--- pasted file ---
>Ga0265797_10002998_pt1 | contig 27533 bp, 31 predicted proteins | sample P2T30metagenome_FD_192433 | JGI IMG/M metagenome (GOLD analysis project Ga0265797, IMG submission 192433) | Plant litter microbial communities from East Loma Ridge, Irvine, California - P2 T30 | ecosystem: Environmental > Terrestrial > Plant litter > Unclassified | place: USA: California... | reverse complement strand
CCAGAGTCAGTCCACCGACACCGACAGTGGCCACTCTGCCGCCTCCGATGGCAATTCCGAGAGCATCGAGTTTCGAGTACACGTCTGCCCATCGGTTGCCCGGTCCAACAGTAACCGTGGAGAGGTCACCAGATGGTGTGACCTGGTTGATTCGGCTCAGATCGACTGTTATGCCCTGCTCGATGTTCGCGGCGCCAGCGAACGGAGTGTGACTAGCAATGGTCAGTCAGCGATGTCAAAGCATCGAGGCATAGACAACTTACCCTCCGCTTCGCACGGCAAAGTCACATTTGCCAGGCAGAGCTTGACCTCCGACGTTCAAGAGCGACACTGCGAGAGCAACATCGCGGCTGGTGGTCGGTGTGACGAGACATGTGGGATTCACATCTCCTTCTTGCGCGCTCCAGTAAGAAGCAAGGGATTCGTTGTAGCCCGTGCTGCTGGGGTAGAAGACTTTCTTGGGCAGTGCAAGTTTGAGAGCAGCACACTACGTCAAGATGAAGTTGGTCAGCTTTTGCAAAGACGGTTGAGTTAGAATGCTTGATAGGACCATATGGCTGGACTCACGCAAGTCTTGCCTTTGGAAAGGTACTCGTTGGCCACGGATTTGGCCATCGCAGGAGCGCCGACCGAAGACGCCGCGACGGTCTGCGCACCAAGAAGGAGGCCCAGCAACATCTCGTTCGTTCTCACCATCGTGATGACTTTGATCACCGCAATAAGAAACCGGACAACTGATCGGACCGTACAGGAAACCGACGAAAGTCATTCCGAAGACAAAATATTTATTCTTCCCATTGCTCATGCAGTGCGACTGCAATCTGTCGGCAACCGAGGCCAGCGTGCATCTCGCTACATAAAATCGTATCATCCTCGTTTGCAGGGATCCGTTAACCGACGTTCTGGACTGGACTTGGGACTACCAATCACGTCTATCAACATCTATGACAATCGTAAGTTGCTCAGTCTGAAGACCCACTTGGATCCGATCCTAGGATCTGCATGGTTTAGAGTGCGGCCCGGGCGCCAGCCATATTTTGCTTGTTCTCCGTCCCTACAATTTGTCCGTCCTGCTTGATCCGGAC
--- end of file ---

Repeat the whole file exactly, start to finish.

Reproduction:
>Ga0265797_10002998_pt1 | contig 27533 bp, 31 predicted proteins | sample P2T30metagenome_FD_192433 | JGI IMG/M metagenome (GOLD analysis project Ga0265797, IMG submission 192433) | Plant litter microbial communities from East Loma Ridge, Irvine, California - P2 T30 | ecosystem: Environmental > Terrestrial > Plant litter > Unclassified | place: USA: California... | reverse complement strand
CCAGAGTCAGTCCACCGACACCGACAGTGGCCACTCTGCCGCCTCCGATGGCAATTCCGAGAGCATCGAGTTTCGAGTACACGTCTGCCCATCGGTTGCCCGGTCCAACAGTAACCGTGGAGAGGTCACCAGATGGTGTGACCTGGTTGATTCGGCTCAGATCGACTGTTATGCCCTGCTCGATGTTCGCGGCGCCAGCGAACGGAGTGTGACTAGCAATGGTCAGTCAGCGATGTCAAAGCATCGAGGCATAGACAACTTACCCTCCGCTTCGCACGGCAAAGTCACATTTGCCAGGCAGAGCTTGACCTCCGACGTTCAAGAGCGACACTGCGAGAGCAACATCGCGGCTGGTGGTCGGTGTGACGAGACATGTGGGATTCACATCTCCTTCTTGCGCGCTCCAGTAAGAAGCAAGGGATTCGTTGTAGCCCGTGCTGCTGGGGTAGAAGACTTTCTTGGGCAGTGCAAGTTTGAGAGCAGCACACTACGTCAAGATGAAGTTGGTCAGCTTTTGCAAAGACGGTTGAGTTAGAATGCTTGATAGGACCATATGGCTGGACTCACGCAAGTCTTGCCTTTGGAAAGGTACTCGTTGGCCACGGATTTGGCCATCGCAGGAGCGCCGACCGAAGACGCCGCGACGGTCTGCGCACCAAGAAGGAGGCCCAGCAACATCTCGTTCGTTCTCACCATCGTGATGACTTTGATCACCGCAATAAGAAACCGGACAACTGATCGGACCGTACAGGAAACCGACGAAAGTCATTCCGAAGACAAAATATTTATTCTTCCCATTGCTCATGCAGTGCGACTGCAATCTGTCGGCAACCGAGGCCAGCGTGCATCTCGCTACATAAAATCGTATCATCCTCGTTTGCAGGGATCCGTTAACCGACGTTCTGGACTGGACTTGGGACTACCAATCACGTCTATCAACATCTATGACAATCGTAAGTTGCTCAGTCTGAAGACCCACTTGGATCCGATCCTAGGATCTGCATGGTTTAGAGTGCGGCCCGGGCGCCAGCCATATTTTGCTTGTTCTCCGTCCCTACAATTTGTCCGTCCTGCTTGATCCGGAC